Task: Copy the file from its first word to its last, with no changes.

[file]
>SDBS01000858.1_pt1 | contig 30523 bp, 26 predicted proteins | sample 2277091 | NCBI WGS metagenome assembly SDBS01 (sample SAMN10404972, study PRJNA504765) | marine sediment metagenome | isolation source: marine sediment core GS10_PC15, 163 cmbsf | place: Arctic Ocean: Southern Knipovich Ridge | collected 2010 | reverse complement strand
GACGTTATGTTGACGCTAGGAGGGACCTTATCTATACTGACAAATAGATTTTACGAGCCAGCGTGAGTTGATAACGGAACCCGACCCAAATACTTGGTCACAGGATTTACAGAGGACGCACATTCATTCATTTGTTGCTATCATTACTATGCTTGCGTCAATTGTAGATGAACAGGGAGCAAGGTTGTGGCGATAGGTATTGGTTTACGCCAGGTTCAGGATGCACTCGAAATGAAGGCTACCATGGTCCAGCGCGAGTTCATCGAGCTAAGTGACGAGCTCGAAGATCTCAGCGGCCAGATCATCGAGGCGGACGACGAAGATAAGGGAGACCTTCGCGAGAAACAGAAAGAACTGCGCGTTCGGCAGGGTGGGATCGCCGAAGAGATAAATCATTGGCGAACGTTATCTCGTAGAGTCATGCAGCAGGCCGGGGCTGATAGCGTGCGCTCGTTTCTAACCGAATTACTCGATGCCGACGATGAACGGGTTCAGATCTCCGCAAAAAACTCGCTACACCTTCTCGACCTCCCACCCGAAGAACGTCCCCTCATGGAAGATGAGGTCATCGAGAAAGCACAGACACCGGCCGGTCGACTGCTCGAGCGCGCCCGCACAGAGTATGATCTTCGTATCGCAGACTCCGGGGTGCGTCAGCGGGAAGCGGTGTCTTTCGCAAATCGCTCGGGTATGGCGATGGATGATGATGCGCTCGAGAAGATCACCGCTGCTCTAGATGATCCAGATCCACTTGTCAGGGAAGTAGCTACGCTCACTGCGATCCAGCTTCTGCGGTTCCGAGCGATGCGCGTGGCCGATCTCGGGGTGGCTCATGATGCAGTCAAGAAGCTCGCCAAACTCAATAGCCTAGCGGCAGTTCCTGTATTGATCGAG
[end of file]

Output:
>SDBS01000858.1_pt1 | contig 30523 bp, 26 predicted proteins | sample 2277091 | NCBI WGS metagenome assembly SDBS01 (sample SAMN10404972, study PRJNA504765) | marine sediment metagenome | isolation source: marine sediment core GS10_PC15, 163 cmbsf | place: Arctic Ocean: Southern Knipovich Ridge | collected 2010 | reverse complement strand
GACGTTATGTTGACGCTAGGAGGGACCTTATCTATACTGACAAATAGATTTTACGAGCCAGCGTGAGTTGATAACGGAACCCGACCCAAATACTTGGTCACAGGATTTACAGAGGACGCACATTCATTCATTTGTTGCTATCATTACTATGCTTGCGTCAATTGTAGATGAACAGGGAGCAAGGTTGTGGCGATAGGTATTGGTTTACGCCAGGTTCAGGATGCACTCGAAATGAAGGCTACCATGGTCCAGCGCGAGTTCATCGAGCTAAGTGACGAGCTCGAAGATCTCAGCGGCCAGATCATCGAGGCGGACGACGAAGATAAGGGAGACCTTCGCGAGAAACAGAAAGAACTGCGCGTTCGGCAGGGTGGGATCGCCGAAGAGATAAATCATTGGCGAACGTTATCTCGTAGAGTCATGCAGCAGGCCGGGGCTGATAGCGTGCGCTCGTTTCTAACCGAATTACTCGATGCCGACGATGAACGGGTTCAGATCTCCGCAAAAAACTCGCTACACCTTCTCGACCTCCCACCCGAAGAACGTCCCCTCATGGAAGATGAGGTCATCGAGAAAGCACAGACACCGGCCGGTCGACTGCTCGAGCGCGCCCGCACAGAGTATGATCTTCGTATCGCAGACTCCGGGGTGCGTCAGCGGGAAGCGGTGTCTTTCGCAAATCGCTCGGGTATGGCGATGGATGATGATGCGCTCGAGAAGATCACCGCTGCTCTAGATGATCCAGATCCACTTGTCAGGGAAGTAGCTACGCTCACTGCGATCCAGCTTCTGCGGTTCCGAGCGATGCGCGTGGCCGATCTCGGGGTGGCTCATGATGCAGTCAAGAAGCTCGCCAAACTCAATAGCCTAGCGGCAGTTCCTGTATTGATCGAG